UOB wins appeal against developer Lippo over inflated purchase prices of Sentosa Cove condo

SINGAPORE – UOB has won an appeal against an Indonesian developer over losses and damages it suffered from disbursing about $182 million in inflated home loans, but its claim on deceit by the firm was rejected.

The Appellate Division of the High Court found that Lippo Marina Collection (LMC), a unit of Indonesia’s Lippo Group, had used unlawful means in a conspiracy with real estate agents to sell properties to be financed by UOB. 

The conspiracy resulted in UOB losing a large amount of money after it financed more than 100 per cent of the purchase prices of high-end apartments.

The amount of damages LMC will have to pay UOB will be determined at a later stage.

The long legal battle began in 2014 and concluded in May this year.

In a judgment released in June, High Court judge Aedit Abdullah had dismissed all of UOB’s claims against LMC, although the bank succeeded in its allegations of misrepresentations against the second and third defendants – property agents Goh Buck Lim, also known as Rick, and Aurellia Ho.

UOB had accused LMC of conspiring with Goh and Ho to obtain financing from the banks so that LMC could dispose of its 38 units at the Marina Collection in the face of difficult market conditions.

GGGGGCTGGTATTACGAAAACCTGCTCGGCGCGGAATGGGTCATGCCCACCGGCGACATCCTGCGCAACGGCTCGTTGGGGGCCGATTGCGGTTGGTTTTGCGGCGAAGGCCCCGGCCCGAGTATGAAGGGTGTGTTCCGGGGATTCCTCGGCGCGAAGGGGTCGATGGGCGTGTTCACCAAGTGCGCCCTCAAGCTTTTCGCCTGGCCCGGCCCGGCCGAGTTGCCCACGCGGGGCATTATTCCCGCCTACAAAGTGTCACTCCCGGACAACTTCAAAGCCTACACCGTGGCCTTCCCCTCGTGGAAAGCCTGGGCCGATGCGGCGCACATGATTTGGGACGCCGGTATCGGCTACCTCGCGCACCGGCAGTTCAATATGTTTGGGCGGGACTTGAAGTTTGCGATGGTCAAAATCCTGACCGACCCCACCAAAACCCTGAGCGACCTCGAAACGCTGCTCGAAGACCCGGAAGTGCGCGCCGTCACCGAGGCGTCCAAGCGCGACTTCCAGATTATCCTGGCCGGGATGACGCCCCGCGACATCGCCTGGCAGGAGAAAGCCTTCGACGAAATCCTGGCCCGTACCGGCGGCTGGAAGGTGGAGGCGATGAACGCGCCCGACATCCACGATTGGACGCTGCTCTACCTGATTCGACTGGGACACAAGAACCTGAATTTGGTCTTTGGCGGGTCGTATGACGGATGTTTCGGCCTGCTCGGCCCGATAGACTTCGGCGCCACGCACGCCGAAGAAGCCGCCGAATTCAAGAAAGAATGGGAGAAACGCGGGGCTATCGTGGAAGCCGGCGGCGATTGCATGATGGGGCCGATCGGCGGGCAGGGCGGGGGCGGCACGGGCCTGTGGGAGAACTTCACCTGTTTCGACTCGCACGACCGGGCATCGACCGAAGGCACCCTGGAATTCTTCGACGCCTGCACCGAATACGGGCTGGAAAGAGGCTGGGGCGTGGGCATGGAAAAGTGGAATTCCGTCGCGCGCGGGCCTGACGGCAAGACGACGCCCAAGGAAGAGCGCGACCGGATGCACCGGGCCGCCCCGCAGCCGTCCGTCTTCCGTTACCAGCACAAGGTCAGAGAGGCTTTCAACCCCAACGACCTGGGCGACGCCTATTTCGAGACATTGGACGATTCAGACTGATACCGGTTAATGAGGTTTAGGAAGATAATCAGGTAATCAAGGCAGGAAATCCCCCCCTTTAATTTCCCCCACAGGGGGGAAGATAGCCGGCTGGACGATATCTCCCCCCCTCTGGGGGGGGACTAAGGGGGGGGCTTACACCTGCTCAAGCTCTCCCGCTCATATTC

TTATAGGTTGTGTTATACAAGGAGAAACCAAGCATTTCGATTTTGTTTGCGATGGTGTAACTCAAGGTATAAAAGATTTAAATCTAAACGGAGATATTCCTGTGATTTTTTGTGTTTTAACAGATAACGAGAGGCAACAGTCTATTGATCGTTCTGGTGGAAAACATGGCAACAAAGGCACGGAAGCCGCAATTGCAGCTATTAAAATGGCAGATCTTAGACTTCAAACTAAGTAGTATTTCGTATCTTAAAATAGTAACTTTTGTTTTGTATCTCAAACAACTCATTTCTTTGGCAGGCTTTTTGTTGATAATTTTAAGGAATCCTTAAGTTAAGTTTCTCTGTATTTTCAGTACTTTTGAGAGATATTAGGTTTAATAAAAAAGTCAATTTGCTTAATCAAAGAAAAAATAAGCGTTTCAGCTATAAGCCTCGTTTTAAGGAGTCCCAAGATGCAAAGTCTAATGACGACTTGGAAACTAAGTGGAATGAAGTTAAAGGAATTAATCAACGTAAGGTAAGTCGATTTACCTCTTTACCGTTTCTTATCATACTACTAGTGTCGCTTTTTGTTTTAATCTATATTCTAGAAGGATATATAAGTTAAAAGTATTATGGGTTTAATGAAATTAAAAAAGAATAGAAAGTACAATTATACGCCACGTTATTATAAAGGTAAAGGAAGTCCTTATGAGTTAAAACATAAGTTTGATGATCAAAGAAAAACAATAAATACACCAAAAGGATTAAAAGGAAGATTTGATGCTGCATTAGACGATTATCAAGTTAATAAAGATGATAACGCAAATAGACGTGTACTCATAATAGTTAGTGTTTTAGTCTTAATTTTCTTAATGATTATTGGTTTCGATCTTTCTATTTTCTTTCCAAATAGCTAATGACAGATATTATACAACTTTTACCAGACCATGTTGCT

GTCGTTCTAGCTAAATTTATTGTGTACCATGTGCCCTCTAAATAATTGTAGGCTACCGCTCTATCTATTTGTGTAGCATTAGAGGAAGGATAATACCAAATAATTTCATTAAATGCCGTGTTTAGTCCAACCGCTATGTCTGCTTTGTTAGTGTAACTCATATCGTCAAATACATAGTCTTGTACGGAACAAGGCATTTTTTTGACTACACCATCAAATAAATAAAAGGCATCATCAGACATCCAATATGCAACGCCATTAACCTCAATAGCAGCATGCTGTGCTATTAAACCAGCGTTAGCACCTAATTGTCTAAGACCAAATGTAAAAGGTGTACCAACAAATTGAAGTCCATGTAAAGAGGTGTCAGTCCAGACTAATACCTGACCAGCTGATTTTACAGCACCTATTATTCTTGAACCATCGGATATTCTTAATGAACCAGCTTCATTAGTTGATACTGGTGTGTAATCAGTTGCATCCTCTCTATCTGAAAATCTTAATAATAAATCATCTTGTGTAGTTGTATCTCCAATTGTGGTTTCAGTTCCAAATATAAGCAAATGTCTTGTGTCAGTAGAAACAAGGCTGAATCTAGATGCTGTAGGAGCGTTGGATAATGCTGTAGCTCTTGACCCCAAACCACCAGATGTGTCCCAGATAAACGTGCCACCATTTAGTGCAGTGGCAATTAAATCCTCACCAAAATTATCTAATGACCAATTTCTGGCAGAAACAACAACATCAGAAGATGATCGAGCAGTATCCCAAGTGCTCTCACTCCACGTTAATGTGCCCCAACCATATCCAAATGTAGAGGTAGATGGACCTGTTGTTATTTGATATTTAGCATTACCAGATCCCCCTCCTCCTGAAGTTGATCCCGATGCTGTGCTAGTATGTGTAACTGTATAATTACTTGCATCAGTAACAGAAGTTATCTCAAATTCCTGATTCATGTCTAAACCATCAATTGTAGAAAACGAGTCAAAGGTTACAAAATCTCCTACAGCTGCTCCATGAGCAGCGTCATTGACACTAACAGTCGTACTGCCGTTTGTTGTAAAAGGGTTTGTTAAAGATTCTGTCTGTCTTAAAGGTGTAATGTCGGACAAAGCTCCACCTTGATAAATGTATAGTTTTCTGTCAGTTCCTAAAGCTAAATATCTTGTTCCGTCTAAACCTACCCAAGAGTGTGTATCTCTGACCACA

The 124-unit Marina Collection in Sentosa Cove was launched for sale in late 2007, but only 42 units were sold by March 10, 2011, after a series of cooling measures were introduced.

UOB disbursed about $182 million in mortgages between December 2011 and September 2013 to purported purchasers of 38 units in the condominium developed and sold by LMC.

By April 2015, all 38 buyers had defaulted on their loans.

The courts had heard that LMC gave substantial “furniture rebates” of 22 per cent to 34 per cent that were used to offset cash payments required for the condo purchases.

The furniture rebates, which were not disclosed to UOB, inflated the prices of individual properties in Option to Purchase forms by the amounts of the rebate.

Besides the concealing the furniture rebates, the defendants also concealed the true identities of the purchasers.

It was later revealed that 32 of the 38 purchasers were nominees or fronts for four investors based in Indonesia. Only six were the intended beneficial owners of the units.

The appellate court noted in its judgment released on Oct 28 that the sheer magnitude of the furniture rebates suggested that it was not a genuine rebate.

For example, a furniture rebate of $2.39 million was granted for each of the last three units sold, which amounted to around 52.6 per cent of the $4.54 million actual purchase price.

The purchase price stated in the Option to Purchase forms was $6.931 million. UOB granted $5 million in housing loans for each of the three units.

Banks can only lend up to 80 per cent of the purchase price (or current market valuation, whichever is lower) of a residential property.

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